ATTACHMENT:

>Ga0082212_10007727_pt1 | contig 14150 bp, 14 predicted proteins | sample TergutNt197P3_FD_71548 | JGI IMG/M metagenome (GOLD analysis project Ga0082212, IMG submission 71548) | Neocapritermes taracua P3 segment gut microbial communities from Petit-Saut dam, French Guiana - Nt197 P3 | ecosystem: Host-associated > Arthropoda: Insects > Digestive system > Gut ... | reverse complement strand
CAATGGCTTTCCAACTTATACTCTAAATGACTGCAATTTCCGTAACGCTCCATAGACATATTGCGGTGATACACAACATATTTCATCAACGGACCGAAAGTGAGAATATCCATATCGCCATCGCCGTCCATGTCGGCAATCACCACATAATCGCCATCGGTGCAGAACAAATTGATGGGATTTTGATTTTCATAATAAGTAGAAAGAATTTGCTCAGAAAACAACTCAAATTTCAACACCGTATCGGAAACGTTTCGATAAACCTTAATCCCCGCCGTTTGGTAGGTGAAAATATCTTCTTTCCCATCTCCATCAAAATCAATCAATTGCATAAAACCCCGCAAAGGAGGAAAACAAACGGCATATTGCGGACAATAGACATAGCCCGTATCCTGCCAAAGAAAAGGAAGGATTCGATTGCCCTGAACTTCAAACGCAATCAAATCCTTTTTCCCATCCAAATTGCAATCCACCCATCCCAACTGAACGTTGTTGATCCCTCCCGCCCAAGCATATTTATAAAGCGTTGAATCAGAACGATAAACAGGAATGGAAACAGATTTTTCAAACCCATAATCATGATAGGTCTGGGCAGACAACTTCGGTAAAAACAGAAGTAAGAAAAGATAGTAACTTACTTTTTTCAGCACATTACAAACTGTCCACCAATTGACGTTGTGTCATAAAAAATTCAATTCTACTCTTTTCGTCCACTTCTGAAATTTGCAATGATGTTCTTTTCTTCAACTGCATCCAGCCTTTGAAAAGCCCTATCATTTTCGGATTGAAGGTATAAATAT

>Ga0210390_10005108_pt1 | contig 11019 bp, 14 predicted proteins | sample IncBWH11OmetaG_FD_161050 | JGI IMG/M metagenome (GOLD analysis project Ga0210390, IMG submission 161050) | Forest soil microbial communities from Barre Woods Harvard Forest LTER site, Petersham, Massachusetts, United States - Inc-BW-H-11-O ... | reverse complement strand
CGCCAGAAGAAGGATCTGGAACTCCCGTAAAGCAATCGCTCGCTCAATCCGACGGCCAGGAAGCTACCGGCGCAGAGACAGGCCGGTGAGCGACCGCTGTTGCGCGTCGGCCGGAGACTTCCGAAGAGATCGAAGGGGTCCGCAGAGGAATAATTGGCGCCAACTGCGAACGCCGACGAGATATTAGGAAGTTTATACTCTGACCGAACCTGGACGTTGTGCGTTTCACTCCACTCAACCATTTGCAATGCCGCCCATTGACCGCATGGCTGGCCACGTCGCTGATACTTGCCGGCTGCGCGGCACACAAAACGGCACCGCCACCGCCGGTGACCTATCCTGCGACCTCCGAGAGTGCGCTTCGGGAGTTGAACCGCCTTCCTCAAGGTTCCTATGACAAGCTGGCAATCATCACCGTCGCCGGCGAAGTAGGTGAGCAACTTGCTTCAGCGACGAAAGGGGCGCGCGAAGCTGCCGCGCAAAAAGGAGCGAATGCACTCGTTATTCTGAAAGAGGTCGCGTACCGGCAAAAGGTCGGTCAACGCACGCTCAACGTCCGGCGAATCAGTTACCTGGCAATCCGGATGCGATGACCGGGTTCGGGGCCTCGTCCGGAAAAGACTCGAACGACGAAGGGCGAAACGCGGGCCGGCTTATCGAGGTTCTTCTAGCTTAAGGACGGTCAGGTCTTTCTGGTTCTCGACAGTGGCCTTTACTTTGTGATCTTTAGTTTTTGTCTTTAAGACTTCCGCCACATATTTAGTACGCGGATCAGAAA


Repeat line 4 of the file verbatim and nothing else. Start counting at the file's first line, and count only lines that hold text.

CGCCAGAAGAAGGATCTGGAACTCCCGTAAAGCAATCGCTCGCTCAATCCGACGGCCAGGAAGCTACCGGCGCAGAGACAGGCCGGTGAGCGACCGCTGTTGCGCGTCGGCCGGAGACTTCCGAAGAGATCGAAGGGGTCCGCAGAGGAATAATTGGCGCCAACTGCGAACGCCGACGAGATATTAGGAAGTTTATACTCTGACCGAACCTGGACGTTGTGCGTTTCACTCCACTCAACCATTTGCAATGCCGCCCATTGACCGCATGGCTGGCCACGTCGCTGATACTTGCCGGCTGCGCGGCACACAAAACGGCACCGCCACCGCCGGTGACCTATCCTGCGACCTCCGAGAGTGCGCTTCGGGAGTTGAACCGCCTTCCTCAAGGTTCCTATGACAAGCTGGCAATCATCACCGTCGCCGGCGAAGTAGGTGAGCAACTTGCTTCAGCGACGAAAGGGGCGCGCGAAGCTGCCGCGCAAAAAGGAGCGAATGCACTCGTTATTCTGAAAGAGGTCGCGTACCGGCAAAAGGTCGGTCAACGCACGCTCAACGTCCGGCGAATCAGTTACCTGGCAATCCGGATGCGATGACCGGGTTCGGGGCCTCGTCCGGAAAAGACTCGAACGACGAAGGGCGAAACGCGGGCCGGCTTATCGAGGTTCTTCTAGCTTAAGGACGGTCAGGTCTTTCTGGTTCTCGACAGTGGCCTTTACTTTGTGATCTTTAGTTTTTGTCTTTAAGACTTCCGCCACATATTTAGTACGCGGATCAGAAA